Water Survey

Nautical Archaeology Threatened by Trawlers

7 Comments 08 December 2010

Nautical Archaeology Threatened by Trawlers

Fascinating underwater ruins are excavated in various parts of the world by nautical archaeologists. Artifacts, shipwrecks, and ancient iconography leave clues about the social and economic climate of ancient civilizations in these submerged time capsules.

Trawlers, deep sea water fishing boats, are destroying sea beds and disturbing the fragile areas of underwater archeological sites. History and the study of ancient civilizations are at the mercy of unmonitored trawling in deep sea water. Should invaluable underwater findings be sacrificed for the sake of short-term monetary gain of trawling fisherman? What is being done to stop the reckless destruction of nautical archeological sites and iconography?

Dr. Shelley Wachsmann is a nautical archeologist and researcher at the Institute of Nautical Archeology. Wachsmann was an inspector of underwater antiquities in Israel for ten years. In 1986, Wachsmann excavated a 2000 year-old boat in the Sea of Galilee. “The Sea of Galilee Boat was probably my most significant find and revealed clues about the economic times of Jesus” said Wachsmann in an interview.

Wachsmann discussed the significance of nautical archeology work and the deleterious consequences of trawling with WaterWideWeb. Please read our interview below.

EAB: How is NA important to scholarship and social advancement in the present day?

SW: Everything humans have ever made or built was transported by ship, including the pyramids. Every ship tells a story and we have a finite number of ships. It’s not like whales where if you don’t kill them, they multiply.

EAB: Why is the study of shipwrecks still important?

SW: Shipwrecks are important because in any given society, a ship is the most developed or technological advanced piece of equipment that the society has. Even today, our most technologically advanced invention is the space shuttle, which is just another form of a ship. By studying ships you’re studying cultures, how the ships were built, and the different attitudes of the societies building them.

EAB: What sorts of artifacts are excavated at an underwater archeological site?

SW: Most bronze statues come from the sea because a majority of bronze statues on land were melted and used for other things. Keep in mind that NA is not just shipwrecks, but also iconography. Iconography gives us information that we can’t get from shipwrecks themselves.

Any ship that sinks with a cargo teaches unbelievable things about the time period that it came from and what was happening then. Everything is a miniature Pompeii in a sense. In a shipwreck, everything went down at one time. Excavating on land is not the same, artifacts from the same time period may not be found at the same level.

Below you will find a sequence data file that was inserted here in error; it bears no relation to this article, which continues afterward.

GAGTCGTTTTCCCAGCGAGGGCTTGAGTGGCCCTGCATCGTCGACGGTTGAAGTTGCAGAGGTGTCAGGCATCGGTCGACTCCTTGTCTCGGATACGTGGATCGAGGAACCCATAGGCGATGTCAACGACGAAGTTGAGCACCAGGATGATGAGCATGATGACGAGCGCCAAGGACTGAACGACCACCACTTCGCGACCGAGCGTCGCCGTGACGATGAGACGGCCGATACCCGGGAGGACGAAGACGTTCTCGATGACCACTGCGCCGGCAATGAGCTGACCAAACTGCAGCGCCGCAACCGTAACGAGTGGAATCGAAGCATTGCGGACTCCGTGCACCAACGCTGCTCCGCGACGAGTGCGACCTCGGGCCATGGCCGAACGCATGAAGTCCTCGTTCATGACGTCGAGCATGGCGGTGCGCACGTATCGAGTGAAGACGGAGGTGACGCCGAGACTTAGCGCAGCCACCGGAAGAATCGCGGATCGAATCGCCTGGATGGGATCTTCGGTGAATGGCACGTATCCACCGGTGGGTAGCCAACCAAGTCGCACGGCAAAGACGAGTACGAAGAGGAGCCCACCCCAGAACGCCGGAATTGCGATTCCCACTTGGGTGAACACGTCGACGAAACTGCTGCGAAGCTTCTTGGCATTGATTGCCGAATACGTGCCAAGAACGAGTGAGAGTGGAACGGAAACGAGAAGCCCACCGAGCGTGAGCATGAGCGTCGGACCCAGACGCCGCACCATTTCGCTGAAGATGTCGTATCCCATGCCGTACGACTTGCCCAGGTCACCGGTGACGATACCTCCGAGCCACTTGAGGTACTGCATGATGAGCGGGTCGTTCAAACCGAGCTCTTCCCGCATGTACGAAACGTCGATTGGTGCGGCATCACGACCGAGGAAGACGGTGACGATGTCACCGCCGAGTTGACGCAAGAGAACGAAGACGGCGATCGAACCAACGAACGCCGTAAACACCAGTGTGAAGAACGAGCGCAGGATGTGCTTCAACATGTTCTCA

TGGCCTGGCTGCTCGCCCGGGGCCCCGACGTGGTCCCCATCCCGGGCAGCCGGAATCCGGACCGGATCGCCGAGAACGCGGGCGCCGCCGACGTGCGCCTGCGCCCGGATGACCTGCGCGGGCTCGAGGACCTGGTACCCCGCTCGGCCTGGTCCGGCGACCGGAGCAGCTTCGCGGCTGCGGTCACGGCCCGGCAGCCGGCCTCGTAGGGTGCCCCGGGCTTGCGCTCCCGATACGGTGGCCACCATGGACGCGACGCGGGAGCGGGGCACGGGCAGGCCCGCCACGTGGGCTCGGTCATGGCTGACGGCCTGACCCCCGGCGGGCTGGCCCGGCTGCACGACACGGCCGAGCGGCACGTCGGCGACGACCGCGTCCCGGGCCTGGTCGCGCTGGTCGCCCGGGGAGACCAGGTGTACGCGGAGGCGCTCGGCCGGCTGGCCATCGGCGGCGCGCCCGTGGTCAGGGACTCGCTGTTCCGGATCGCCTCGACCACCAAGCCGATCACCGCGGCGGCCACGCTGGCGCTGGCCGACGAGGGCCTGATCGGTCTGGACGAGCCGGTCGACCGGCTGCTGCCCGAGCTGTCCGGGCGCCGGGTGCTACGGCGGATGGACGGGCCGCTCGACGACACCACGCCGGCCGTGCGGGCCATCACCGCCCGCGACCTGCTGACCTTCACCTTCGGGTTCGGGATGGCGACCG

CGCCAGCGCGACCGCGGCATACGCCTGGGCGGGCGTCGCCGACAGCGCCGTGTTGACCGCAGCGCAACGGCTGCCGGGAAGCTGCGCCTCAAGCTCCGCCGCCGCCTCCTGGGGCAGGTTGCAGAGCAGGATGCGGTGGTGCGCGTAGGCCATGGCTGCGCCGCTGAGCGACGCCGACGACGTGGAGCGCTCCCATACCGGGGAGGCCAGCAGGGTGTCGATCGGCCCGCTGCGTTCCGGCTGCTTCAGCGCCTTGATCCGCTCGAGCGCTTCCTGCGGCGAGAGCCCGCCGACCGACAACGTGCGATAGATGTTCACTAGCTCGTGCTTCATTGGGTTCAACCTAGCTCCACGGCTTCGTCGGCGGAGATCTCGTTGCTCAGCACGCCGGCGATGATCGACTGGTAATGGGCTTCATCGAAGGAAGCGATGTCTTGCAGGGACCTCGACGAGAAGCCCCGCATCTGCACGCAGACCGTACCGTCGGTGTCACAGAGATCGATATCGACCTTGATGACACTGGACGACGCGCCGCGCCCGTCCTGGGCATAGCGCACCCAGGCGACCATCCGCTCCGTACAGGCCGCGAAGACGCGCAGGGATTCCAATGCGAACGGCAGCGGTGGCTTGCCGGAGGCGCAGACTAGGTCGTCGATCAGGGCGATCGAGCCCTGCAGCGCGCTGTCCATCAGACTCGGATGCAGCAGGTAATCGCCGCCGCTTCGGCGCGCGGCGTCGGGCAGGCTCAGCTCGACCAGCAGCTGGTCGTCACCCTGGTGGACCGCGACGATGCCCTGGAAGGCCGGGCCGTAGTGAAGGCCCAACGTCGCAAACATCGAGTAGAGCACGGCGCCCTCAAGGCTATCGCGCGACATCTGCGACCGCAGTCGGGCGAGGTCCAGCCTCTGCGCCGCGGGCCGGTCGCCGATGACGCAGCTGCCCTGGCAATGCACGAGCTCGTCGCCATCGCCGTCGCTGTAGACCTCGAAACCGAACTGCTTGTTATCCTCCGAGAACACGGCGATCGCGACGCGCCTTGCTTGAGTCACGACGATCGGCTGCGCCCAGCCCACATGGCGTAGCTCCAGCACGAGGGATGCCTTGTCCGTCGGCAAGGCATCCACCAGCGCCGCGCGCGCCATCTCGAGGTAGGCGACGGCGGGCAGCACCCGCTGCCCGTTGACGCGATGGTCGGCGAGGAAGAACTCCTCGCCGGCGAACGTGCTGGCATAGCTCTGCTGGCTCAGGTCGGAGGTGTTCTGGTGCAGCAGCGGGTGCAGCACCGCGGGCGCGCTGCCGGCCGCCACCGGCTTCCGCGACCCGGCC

EAB: You mentioned that trawling is a major concern for nautical archeologist. What are countries and governments doing to address this environmental and archeological concern?

SW: Nets from trawlers weigh tons and wheels just drag along the sea bed. Trawling is an archeologically and environmental issue. Trawlers are even venturing into deep waters. Some are going as far down as 1,000 meters now. Trawling absolutely destroys the seabed.

EAB: How should we respond to trawling in deep sea waters?

SW: This is something that needs to be addressed. There are a finite number of ancient shipwrecks. Trawling is one of the problems that we are now dealing with deep water. We’re realizing what trawlers are actually doing. Treasure hunters aren’t off the hook. But, there is another dimension to the disturbance of underwater excavation work.  I work in the Mediterrenean. This is a real scourge. And the Mediterranean has some of the most interesting shipwrecks in the world.

EAB: How are countries and governments responding to this issue of trawling?

SW: Every country has its own law. In Israel, all laws that apply to land apply to the sea also. That’s the way that they’re protecting things in Israel.

EAB: So how can nautical archeologists and other interested individuals lobby for action against trawling and other threats to underwater ruins?

SW: A lot of sites, particularly in deep water, have yet to be discovered. We simply don’t know where some of these sites are. How can we fight to protect sites that we can’t confirm are there or not? We’re at the point of deep water of just beginning to learn what’s out there. You can’t protect areas that you don’t know exist.

EAB: Thank you for taking time to interview with WaterWideWeb.org

SW: You’re welcome.

Trawling is a major archeological and environmental concern. Government officials in the international community have deliberated public policies to address the negative effects of trawling.

How are industry experts and professionals collaborating to protect underwater sea beds? What can people do to stop trawlers from destroying underwater ruins and decimating underwater ecosystems?

Please stay tuned for future posts in this series as WaterWideWeb.org brings readers answers from the experts.

Do you think governments should institute anti-trawling policies to protect underwater environments and archeological sites?

Why or Why Not?

How should trawlers be held accountable for responsible fishing practices that don’t interfere with other projects in deep waters?

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